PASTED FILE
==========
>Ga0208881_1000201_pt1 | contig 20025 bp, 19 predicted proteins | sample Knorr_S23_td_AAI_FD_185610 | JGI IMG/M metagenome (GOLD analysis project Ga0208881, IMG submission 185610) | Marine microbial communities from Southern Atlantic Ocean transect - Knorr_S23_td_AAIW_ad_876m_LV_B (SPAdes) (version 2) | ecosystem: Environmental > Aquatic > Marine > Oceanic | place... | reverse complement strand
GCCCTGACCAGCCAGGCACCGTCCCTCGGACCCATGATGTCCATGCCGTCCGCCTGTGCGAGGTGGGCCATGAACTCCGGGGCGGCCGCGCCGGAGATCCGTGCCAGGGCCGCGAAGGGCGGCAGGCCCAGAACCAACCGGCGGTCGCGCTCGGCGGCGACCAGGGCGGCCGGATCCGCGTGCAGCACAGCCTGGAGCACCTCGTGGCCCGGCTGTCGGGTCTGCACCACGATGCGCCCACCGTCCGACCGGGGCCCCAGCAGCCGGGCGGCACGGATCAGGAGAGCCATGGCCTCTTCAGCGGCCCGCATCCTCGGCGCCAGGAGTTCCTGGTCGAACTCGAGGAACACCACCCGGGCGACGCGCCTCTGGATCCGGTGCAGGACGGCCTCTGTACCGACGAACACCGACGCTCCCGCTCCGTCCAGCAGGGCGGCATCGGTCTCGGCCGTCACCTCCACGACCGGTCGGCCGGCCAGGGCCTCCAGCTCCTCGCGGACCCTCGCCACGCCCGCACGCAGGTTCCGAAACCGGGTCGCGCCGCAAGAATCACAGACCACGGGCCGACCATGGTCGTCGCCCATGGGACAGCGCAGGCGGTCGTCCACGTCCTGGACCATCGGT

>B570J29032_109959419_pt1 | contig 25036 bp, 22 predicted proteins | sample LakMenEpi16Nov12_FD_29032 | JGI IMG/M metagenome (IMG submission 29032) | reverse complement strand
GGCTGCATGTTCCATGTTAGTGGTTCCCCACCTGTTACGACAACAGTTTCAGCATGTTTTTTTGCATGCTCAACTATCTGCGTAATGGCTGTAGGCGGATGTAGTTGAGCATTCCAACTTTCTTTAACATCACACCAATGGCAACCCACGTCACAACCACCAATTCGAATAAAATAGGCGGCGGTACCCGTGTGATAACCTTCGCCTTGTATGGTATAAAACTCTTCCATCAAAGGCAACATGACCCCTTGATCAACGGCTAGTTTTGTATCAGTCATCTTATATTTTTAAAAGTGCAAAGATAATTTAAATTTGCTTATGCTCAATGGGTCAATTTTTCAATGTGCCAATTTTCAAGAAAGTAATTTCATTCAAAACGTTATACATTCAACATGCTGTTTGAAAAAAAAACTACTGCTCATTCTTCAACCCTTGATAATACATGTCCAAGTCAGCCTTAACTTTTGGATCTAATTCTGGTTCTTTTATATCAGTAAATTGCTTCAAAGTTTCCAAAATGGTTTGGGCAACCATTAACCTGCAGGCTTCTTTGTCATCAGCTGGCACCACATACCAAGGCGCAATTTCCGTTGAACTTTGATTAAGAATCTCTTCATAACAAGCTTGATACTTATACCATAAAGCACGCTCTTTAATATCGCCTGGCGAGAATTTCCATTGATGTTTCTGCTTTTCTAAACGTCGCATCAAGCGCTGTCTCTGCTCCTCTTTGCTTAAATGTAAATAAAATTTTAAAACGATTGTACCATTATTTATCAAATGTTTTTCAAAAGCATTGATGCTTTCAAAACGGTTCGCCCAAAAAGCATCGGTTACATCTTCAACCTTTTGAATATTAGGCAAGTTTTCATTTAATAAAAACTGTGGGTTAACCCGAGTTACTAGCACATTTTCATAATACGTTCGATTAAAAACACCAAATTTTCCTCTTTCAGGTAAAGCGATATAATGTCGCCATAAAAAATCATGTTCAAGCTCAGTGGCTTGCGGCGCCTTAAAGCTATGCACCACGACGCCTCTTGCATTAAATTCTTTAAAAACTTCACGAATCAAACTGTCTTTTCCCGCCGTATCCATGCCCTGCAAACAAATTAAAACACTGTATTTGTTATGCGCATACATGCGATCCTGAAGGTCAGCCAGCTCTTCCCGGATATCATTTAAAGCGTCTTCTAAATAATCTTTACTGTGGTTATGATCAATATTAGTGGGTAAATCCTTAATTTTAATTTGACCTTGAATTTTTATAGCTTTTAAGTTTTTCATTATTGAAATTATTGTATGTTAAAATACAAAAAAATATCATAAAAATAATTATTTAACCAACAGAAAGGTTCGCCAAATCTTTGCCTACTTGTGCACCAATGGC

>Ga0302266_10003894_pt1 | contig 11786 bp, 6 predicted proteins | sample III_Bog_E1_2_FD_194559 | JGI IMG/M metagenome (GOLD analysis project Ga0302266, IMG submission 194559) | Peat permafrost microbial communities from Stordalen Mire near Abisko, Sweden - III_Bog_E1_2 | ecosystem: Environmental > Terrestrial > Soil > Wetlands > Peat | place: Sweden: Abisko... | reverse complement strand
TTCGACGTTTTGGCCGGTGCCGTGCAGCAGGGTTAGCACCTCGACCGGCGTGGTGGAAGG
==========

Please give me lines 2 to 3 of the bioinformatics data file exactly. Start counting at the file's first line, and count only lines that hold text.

GCCCTGACCAGCCAGGCACCGTCCCTCGGACCCATGATGTCCATGCCGTCCGCCTGTGCGAGGTGGGCCATGAACTCCGGGGCGGCCGCGCCGGAGATCCGTGCCAGGGCCGCGAAGGGCGGCAGGCCCAGAACCAACCGGCGGTCGCGCTCGGCGGCGACCAGGGCGGCCGGATCCGCGTGCAGCACAGCCTGGAGCACCTCGTGGCCCGGCTGTCGGGTCTGCACCACGATGCGCCCACCGTCCGACCGGGGCCCCAGCAGCCGGGCGGCACGGATCAGGAGAGCCATGGCCTCTTCAGCGGCCCGCATCCTCGGCGCCAGGAGTTCCTGGTCGAACTCGAGGAACACCACCCGGGCGACGCGCCTCTGGATCCGGTGCAGGACGGCCTCTGTACCGACGAACACCGACGCTCCCGCTCCGTCCAGCAGGGCGGCATCGGTCTCGGCCGTCACCTCCACGACCGGTCGGCCGGCCAGGGCCTCCAGCTCCTCGCGGACCCTCGCCACGCCCGCACGCAGGTTCCGAAACCGGGTCGCGCCGCAAGAATCACAGACCACGGGCCGACCATGGTCGTCGCCCATGGGACAGCGCAGGCGGTCGTCCACGTCCTGGACCATCGGT

>B570J29032_109959419_pt1 | contig 25036 bp, 22 predicted proteins | sample LakMenEpi16Nov12_FD_29032 | JGI IMG/M metagenome (IMG submission 29032) | reverse complement strand